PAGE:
Published On: Mon, Jun 3rd, 2013

Winnipeg storm chaser mourns tornado hunter’s death in U.S.

Winnipeg storm chaser mourns tornado hunter's death in U.SA Winnipeg-based storm chaser is among those mourning the deaths of well-known tornado researcher Tim Samaras and two others in the latest violent storm to hit Oklahoma.

Samaras, 55, his 24-year-old son Paul, and fellow storm chaser Carl Young, 45, died while tracking a tornado on Friday night near El Rino.

The exact circumstances of their deaths are not clear, but it appears they were killed in an EF-3 tornado that struck 55 kilometres west of Oklahoma City.

Dave Carlsen, a meteorologist and storm chaser with the University of Manitoba, says he knew Samaras personally and from his work on television.

“I suspect that something went horribly wrong because Tim Samaras would never have put himself in a dangerous situation on purpose. Never,” he told CBC News on Monday.

Carlsen said given Samaras had 30 years of experience and knew what he was doing, he wonders if the trio’s truck somehow could not get away fast enough when the tornado suddenly changed direction.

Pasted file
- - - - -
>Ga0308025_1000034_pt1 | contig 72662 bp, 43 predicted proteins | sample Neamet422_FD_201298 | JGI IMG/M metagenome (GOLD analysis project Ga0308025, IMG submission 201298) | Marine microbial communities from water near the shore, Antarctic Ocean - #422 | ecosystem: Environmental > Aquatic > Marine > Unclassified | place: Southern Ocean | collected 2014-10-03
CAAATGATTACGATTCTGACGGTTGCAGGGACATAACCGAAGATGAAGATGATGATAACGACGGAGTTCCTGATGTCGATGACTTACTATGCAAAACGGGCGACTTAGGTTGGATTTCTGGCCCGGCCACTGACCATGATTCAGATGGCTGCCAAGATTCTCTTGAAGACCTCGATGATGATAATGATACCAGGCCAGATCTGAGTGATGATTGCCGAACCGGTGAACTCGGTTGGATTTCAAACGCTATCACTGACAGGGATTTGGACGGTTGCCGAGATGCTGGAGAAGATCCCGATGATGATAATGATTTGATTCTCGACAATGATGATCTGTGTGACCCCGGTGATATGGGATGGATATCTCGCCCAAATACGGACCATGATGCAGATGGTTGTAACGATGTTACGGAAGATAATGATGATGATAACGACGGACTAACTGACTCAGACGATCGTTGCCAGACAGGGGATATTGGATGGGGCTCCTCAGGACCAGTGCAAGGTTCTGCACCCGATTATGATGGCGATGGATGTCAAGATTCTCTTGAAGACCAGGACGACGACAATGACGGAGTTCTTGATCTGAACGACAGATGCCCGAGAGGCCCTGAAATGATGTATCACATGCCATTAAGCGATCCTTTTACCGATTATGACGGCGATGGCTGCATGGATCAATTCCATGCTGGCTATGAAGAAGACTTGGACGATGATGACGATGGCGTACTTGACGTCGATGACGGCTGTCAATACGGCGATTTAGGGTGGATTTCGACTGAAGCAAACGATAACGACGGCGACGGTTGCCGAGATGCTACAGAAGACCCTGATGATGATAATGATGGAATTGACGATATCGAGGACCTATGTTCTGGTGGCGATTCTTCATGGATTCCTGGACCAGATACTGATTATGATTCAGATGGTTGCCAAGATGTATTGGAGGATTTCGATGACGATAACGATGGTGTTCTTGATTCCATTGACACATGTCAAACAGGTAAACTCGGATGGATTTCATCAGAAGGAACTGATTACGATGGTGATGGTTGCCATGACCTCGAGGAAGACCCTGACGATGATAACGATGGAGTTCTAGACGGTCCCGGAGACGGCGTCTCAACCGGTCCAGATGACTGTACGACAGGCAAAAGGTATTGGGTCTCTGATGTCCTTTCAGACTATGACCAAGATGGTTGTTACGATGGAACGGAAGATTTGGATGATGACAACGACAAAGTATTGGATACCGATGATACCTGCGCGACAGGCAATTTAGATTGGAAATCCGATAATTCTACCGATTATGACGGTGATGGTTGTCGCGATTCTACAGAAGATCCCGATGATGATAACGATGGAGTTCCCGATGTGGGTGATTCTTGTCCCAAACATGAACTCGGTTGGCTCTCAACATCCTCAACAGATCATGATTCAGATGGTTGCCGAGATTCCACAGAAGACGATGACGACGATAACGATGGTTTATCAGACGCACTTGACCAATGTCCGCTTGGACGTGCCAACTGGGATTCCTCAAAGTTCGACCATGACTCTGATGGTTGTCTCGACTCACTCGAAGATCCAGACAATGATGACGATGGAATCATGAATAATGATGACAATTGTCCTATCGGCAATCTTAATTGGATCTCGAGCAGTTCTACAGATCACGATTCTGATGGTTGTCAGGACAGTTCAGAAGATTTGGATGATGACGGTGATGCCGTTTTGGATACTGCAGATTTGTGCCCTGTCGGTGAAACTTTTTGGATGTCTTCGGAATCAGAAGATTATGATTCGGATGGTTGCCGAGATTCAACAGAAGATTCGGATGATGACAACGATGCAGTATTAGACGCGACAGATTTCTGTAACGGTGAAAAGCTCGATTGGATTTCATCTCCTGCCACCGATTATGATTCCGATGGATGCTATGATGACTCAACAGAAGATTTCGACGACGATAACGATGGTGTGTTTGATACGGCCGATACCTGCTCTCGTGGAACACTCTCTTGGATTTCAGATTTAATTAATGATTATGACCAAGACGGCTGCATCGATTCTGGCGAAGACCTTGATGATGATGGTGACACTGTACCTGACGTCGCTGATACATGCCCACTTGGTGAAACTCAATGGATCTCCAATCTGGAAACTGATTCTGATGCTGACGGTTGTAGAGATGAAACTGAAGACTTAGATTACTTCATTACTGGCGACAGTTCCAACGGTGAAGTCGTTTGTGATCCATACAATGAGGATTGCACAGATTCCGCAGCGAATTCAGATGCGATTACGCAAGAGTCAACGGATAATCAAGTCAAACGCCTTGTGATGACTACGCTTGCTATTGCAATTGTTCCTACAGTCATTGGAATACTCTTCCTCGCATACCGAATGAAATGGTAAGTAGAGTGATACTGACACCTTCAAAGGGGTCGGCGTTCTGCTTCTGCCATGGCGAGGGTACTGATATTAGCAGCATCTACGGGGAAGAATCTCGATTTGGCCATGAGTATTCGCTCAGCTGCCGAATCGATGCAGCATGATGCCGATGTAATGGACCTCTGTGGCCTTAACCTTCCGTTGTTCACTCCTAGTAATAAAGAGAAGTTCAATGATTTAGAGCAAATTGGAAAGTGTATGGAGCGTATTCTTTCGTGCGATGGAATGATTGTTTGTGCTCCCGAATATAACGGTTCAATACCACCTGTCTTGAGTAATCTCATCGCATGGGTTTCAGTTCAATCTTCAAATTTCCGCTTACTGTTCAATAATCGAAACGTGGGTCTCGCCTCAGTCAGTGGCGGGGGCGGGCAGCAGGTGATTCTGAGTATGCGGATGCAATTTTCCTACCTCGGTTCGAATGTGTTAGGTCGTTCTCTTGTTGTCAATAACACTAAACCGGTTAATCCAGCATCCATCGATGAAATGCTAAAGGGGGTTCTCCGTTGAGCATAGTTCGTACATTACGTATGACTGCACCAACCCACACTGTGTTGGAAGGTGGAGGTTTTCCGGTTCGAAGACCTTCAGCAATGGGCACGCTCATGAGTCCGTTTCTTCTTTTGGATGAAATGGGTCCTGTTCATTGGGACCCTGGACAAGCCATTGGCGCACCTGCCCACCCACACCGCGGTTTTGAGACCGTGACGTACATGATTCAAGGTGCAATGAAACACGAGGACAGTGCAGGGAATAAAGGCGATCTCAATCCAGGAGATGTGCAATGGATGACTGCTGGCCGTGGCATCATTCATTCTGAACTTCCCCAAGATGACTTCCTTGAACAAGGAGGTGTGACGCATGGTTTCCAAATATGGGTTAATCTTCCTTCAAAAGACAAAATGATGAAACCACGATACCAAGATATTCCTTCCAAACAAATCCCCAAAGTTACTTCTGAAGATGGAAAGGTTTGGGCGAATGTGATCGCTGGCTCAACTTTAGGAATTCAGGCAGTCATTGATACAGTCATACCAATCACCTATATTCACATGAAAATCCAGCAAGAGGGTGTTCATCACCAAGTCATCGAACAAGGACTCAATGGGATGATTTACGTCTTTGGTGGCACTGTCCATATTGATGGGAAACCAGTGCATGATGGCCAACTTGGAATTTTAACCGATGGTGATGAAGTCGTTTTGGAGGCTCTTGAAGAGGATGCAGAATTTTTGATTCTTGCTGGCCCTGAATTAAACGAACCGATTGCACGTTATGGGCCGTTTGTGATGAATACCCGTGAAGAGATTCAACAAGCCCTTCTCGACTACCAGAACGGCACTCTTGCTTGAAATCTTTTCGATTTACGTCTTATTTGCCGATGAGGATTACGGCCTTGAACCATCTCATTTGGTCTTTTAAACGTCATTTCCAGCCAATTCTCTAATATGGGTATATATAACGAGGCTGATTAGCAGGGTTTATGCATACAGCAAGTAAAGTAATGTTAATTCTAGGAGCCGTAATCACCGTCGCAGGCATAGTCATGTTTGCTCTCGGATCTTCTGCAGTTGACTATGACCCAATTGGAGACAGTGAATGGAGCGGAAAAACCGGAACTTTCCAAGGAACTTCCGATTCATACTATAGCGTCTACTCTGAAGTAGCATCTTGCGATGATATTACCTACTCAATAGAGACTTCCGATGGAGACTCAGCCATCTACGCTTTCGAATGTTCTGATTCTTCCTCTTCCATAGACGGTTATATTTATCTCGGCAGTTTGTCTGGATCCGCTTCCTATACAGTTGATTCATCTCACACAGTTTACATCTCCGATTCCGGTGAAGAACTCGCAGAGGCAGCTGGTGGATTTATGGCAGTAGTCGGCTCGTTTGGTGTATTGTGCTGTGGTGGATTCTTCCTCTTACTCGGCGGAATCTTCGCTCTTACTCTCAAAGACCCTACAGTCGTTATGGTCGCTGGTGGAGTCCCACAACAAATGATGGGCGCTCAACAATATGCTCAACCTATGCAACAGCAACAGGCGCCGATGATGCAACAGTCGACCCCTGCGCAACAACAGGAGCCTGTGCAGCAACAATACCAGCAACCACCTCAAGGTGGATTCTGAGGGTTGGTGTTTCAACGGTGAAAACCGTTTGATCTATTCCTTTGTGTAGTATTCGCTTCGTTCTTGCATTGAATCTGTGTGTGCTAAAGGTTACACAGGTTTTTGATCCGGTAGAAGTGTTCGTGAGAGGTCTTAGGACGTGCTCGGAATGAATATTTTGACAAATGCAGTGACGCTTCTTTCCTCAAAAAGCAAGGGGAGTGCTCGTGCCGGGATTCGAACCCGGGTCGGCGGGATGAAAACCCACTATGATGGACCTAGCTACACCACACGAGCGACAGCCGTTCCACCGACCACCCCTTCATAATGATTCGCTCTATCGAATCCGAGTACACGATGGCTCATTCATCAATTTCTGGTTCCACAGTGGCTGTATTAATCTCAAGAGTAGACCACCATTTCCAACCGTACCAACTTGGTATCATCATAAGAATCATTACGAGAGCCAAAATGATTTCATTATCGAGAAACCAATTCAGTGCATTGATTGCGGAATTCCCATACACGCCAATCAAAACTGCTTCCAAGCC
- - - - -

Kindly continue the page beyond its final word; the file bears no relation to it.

The weekend storm front was responsible at least 14 deaths from tornadoes and flash floods in Oklahoma, Arkansas and Missouri.

Storm season started a month late

Carlsen said so many storm chasers were pursuing Friday’s storm that heavy traffic might have contributed to the fatal incident.

The storm season usually starts in April, but this year it began in May, he said, adding that the highway near Oklahoma City on Friday was crammed with upwards of perhaps 1,500 vehicles.

“They were really antsy to get out, so any chance to go out and chase storms, they took it,” Carlsen said.

“I guess, because everyone was so antsy, there were just that many more chasers per day on the road.”

Another Canadian storm chaser who knew Samaras was Greg Johnson of Regina, whose truck was struck by debris during one of the Oklahoma tornadoes.

Johnson said it wasn’t until Sunday that he learned Samaras had been killed.

“He’d seen it all and done it all, I mean, his job was to place probes in front of a tornado. Are you kidding me? Like, it doesn’t get more superhero than that,” Johnson said of Samaras.

“We were all shaken about it. Everyone cried about it.”

As dangerous as storm chasing appears to be, deaths are rare, so the latest tragedy has given other chasers pause. Carlsen said some people have been talking about giving it up.

“There are a lot of people [who are] really emotional about it, because the thing about Tim Samaras was that he was a guru about safety,” he said.

(CBC News)

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